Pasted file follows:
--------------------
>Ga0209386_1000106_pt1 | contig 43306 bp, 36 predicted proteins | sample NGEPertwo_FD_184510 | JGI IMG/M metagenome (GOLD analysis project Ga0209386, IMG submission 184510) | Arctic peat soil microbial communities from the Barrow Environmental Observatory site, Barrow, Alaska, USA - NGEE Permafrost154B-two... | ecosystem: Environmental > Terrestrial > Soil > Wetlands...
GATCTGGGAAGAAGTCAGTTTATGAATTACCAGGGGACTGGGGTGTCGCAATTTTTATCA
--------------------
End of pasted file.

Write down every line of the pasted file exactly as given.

>Ga0209386_1000106_pt1 | contig 43306 bp, 36 predicted proteins | sample NGEPertwo_FD_184510 | JGI IMG/M metagenome (GOLD analysis project Ga0209386, IMG submission 184510) | Arctic peat soil microbial communities from the Barrow Environmental Observatory site, Barrow, Alaska, USA - NGEE Permafrost154B-two... | ecosystem: Environmental > Terrestrial > Soil > Wetlands...
GATCTGGGAAGAAGTCAGTTTATGAATTACCAGGGGACTGGGGTGTCGCAATTTTTATCA